Christine Lovatt

The Channel Tunnel, known as the Chunnel, is an undersea tunnel beneath the English Channel, linking England to France. It runs from Folkestone in Kent to Coquelles near Calais and has the longest undersea portion of any tunnel in the world. It stretches underground for 31 miles.

The tunnelling started in 1988. The fill that was removed during the tunnelling process was deposited at Shakespeare Cliff near Dover, which has had the effect of increasing the size of the UK by 90 acres. This new area is called Samphire Hoe.

The tunnel was officially opened by Queen Elizabeth and French president Francois Mitterand in Calais and it began operating in 1994. You can board the Eurostar, a high-speed rail service, at London’s St Pancras station, travel through the Chunnel and arrive at Gare du Nord in Paris 2¼ hours later. Or even quicker is the trip to Brussels, which takes less than 2 hours.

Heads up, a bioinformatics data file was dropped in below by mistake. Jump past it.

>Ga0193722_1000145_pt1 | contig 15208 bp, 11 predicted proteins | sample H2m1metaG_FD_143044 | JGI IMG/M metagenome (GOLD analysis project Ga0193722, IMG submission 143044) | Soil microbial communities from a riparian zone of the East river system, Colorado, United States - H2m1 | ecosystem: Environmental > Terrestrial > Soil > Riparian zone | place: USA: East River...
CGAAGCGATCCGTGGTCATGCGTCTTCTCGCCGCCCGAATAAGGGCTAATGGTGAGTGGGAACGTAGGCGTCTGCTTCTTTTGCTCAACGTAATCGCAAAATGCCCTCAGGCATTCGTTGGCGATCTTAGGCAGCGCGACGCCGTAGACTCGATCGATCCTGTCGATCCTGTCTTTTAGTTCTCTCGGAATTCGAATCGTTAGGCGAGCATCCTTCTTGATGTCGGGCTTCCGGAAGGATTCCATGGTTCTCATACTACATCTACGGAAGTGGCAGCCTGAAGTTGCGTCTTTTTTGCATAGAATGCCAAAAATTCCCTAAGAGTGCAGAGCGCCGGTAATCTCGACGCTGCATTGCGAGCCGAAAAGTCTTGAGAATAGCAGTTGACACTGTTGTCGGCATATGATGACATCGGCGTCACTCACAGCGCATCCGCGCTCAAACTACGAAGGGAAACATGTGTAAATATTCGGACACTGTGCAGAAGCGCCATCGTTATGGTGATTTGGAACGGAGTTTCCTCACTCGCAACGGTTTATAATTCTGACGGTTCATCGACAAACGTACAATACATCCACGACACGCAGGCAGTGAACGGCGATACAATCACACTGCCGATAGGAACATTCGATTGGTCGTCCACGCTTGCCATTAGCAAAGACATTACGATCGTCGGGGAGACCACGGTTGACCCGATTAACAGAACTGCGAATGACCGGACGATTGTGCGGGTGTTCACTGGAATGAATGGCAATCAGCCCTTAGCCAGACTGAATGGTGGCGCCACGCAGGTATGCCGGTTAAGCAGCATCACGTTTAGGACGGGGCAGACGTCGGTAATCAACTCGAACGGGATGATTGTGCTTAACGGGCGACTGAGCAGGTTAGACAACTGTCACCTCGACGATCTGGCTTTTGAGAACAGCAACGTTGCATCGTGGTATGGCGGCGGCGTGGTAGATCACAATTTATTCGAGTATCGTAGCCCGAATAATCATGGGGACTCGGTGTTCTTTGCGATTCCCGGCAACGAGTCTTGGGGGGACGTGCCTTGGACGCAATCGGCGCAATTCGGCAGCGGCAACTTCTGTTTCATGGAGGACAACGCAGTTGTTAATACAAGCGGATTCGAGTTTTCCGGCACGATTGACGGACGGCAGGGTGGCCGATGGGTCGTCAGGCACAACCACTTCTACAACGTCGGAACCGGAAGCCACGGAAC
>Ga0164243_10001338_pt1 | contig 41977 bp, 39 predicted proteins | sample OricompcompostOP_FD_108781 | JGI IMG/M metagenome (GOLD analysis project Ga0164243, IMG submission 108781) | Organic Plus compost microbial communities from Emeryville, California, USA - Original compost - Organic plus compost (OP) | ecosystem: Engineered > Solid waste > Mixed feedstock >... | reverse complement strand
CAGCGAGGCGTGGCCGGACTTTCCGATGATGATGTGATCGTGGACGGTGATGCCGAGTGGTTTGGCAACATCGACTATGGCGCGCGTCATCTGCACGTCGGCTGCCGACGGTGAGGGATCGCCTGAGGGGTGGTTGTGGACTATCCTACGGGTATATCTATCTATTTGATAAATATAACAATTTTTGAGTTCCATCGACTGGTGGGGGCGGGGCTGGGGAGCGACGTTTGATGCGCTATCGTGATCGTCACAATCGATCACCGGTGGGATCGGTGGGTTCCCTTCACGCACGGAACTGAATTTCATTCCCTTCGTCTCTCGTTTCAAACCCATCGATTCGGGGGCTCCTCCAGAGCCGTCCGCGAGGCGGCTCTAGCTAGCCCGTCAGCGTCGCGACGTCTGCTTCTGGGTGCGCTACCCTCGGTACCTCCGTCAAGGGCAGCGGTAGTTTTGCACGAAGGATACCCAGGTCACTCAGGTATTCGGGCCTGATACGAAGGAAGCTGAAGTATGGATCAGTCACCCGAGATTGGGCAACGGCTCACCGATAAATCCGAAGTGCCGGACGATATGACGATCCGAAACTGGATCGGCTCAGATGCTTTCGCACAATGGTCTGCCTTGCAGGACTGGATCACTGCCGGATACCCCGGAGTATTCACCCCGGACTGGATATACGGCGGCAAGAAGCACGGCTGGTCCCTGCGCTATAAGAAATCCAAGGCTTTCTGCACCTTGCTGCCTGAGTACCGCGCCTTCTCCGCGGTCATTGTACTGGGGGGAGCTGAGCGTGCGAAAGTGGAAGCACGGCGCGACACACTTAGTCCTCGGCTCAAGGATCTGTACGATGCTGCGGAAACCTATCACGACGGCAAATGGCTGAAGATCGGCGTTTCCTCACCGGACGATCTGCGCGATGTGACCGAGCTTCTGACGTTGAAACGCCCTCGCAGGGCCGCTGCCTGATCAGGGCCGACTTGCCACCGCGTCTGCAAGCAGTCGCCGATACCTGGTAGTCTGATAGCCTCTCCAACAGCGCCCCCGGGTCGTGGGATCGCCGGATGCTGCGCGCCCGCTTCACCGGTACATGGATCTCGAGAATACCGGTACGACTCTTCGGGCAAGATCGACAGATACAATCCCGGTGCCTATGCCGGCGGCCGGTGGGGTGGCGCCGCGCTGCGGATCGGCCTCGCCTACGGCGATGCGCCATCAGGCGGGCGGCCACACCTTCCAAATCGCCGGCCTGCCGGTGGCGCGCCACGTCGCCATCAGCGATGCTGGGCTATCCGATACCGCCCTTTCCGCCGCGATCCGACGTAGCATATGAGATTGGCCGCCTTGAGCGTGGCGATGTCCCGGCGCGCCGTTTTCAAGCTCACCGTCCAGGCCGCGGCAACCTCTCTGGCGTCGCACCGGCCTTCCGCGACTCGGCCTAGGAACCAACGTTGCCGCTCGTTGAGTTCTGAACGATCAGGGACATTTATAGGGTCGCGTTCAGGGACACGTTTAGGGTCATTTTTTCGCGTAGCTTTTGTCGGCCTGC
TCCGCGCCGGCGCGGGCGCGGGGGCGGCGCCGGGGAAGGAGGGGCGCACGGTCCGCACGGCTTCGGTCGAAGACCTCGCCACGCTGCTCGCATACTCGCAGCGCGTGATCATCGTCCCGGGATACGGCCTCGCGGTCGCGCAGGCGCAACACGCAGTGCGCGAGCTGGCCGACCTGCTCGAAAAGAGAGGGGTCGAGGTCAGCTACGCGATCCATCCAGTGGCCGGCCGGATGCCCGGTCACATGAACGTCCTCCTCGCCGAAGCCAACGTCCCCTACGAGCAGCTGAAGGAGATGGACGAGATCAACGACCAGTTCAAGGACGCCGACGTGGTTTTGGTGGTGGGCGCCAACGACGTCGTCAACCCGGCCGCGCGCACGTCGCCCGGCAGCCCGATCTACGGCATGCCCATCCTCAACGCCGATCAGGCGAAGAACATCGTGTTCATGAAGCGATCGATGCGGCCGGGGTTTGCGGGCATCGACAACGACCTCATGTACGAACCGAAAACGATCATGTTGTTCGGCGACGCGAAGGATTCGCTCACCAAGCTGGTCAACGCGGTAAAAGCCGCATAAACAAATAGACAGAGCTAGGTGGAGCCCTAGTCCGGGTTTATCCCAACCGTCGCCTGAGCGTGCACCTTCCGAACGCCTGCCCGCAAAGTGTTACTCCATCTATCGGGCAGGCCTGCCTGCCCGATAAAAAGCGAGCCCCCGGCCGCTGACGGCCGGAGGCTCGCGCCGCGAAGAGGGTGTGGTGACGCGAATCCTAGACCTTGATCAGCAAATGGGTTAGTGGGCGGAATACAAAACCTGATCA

You can also take your car through the tunnel, driving it onto a shuttle train and either staying in your car or walking into the train.

I’m beginning to feel like a travel agent, spruiking the wonders of Anglo-French travel, but when I travelled on the Eurostar, a few years ago, I found it thrilling – and I was only in Economy. It was dark outside while we were in the tunnel, so not much to see but when we arrived in France, we had lovely views of the French countryside en route to Paris.

The building of the Chunnel is a unique and quite extraordinary feat, and has even been nominated as one of the seven wonders of the modern world. The name Chunnel is a portmanteau word, merging ‘channel’ and ‘tunnel’, and sometimes crops up in our crosswords.

We recently received queries from puzzlers who hadn’t heard of the name Chunnel, so now you know! Happy Puzzling!